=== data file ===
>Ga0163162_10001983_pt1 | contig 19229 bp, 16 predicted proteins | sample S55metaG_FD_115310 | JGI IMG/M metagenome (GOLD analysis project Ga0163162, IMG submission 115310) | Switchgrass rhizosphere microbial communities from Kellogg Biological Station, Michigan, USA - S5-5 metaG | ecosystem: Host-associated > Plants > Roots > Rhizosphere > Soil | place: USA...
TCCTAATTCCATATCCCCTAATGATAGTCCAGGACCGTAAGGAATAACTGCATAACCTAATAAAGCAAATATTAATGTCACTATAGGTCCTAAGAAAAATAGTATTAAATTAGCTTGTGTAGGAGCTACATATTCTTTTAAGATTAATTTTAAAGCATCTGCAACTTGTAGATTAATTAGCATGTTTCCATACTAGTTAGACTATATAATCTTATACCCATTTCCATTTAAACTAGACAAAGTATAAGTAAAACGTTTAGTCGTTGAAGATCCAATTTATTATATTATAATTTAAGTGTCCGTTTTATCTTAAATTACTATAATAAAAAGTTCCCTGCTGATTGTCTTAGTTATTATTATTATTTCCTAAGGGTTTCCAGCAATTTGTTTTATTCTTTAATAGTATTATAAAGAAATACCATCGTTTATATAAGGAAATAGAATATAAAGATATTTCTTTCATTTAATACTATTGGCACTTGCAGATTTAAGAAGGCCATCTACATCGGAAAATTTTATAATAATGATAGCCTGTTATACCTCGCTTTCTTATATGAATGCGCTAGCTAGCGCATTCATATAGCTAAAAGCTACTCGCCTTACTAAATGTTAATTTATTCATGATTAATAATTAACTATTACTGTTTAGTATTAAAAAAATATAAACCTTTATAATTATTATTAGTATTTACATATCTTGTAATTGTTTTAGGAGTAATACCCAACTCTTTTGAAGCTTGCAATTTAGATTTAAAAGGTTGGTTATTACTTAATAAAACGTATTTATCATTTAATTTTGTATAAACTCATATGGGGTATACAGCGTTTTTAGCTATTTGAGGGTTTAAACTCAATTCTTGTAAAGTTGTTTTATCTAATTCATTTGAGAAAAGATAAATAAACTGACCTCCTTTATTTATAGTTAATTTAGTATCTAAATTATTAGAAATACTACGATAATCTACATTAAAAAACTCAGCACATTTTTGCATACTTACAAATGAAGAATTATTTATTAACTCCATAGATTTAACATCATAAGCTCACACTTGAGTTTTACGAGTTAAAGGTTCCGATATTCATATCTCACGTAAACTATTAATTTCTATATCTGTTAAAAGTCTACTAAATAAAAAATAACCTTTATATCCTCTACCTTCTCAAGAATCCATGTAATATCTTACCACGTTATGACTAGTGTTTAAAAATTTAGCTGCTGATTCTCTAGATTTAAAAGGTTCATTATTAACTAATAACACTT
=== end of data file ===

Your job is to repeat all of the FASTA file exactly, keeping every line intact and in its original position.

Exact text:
>Ga0163162_10001983_pt1 | contig 19229 bp, 16 predicted proteins | sample S55metaG_FD_115310 | JGI IMG/M metagenome (GOLD analysis project Ga0163162, IMG submission 115310) | Switchgrass rhizosphere microbial communities from Kellogg Biological Station, Michigan, USA - S5-5 metaG | ecosystem: Host-associated > Plants > Roots > Rhizosphere > Soil | place: USA...
TCCTAATTCCATATCCCCTAATGATAGTCCAGGACCGTAAGGAATAACTGCATAACCTAATAAAGCAAATATTAATGTCACTATAGGTCCTAAGAAAAATAGTATTAAATTAGCTTGTGTAGGAGCTACATATTCTTTTAAGATTAATTTTAAAGCATCTGCAACTTGTAGATTAATTAGCATGTTTCCATACTAGTTAGACTATATAATCTTATACCCATTTCCATTTAAACTAGACAAAGTATAAGTAAAACGTTTAGTCGTTGAAGATCCAATTTATTATATTATAATTTAAGTGTCCGTTTTATCTTAAATTACTATAATAAAAAGTTCCCTGCTGATTGTCTTAGTTATTATTATTATTTCCTAAGGGTTTCCAGCAATTTGTTTTATTCTTTAATAGTATTATAAAGAAATACCATCGTTTATATAAGGAAATAGAATATAAAGATATTTCTTTCATTTAATACTATTGGCACTTGCAGATTTAAGAAGGCCATCTACATCGGAAAATTTTATAATAATGATAGCCTGTTATACCTCGCTTTCTTATATGAATGCGCTAGCTAGCGCATTCATATAGCTAAAAGCTACTCGCCTTACTAAATGTTAATTTATTCATGATTAATAATTAACTATTACTGTTTAGTATTAAAAAAATATAAACCTTTATAATTATTATTAGTATTTACATATCTTGTAATTGTTTTAGGAGTAATACCCAACTCTTTTGAAGCTTGCAATTTAGATTTAAAAGGTTGGTTATTACTTAATAAAACGTATTTATCATTTAATTTTGTATAAACTCATATGGGGTATACAGCGTTTTTAGCTATTTGAGGGTTTAAACTCAATTCTTGTAAAGTTGTTTTATCTAATTCATTTGAGAAAAGATAAATAAACTGACCTCCTTTATTTATAGTTAATTTAGTATCTAAATTATTAGAAATACTACGATAATCTACATTAAAAAACTCAGCACATTTTTGCATACTTACAAATGAAGAATTATTTATTAACTCCATAGATTTAACATCATAAGCTCACACTTGAGTTTTACGAGTTAAAGGTTCCGATATTCATATCTCACGTAAACTATTAATTTCTATATCTGTTAAAAGTCTACTAAATAAAAAATAACCTTTATATCCTCTACCTTCTCAAGAATCCATGTAATATCTTACCACGTTATGACTAGTGTTTAAAAATTTAGCTGCTGATTCTCTAGATTTAAAAGGTTCATTATTAACTAATAACACTT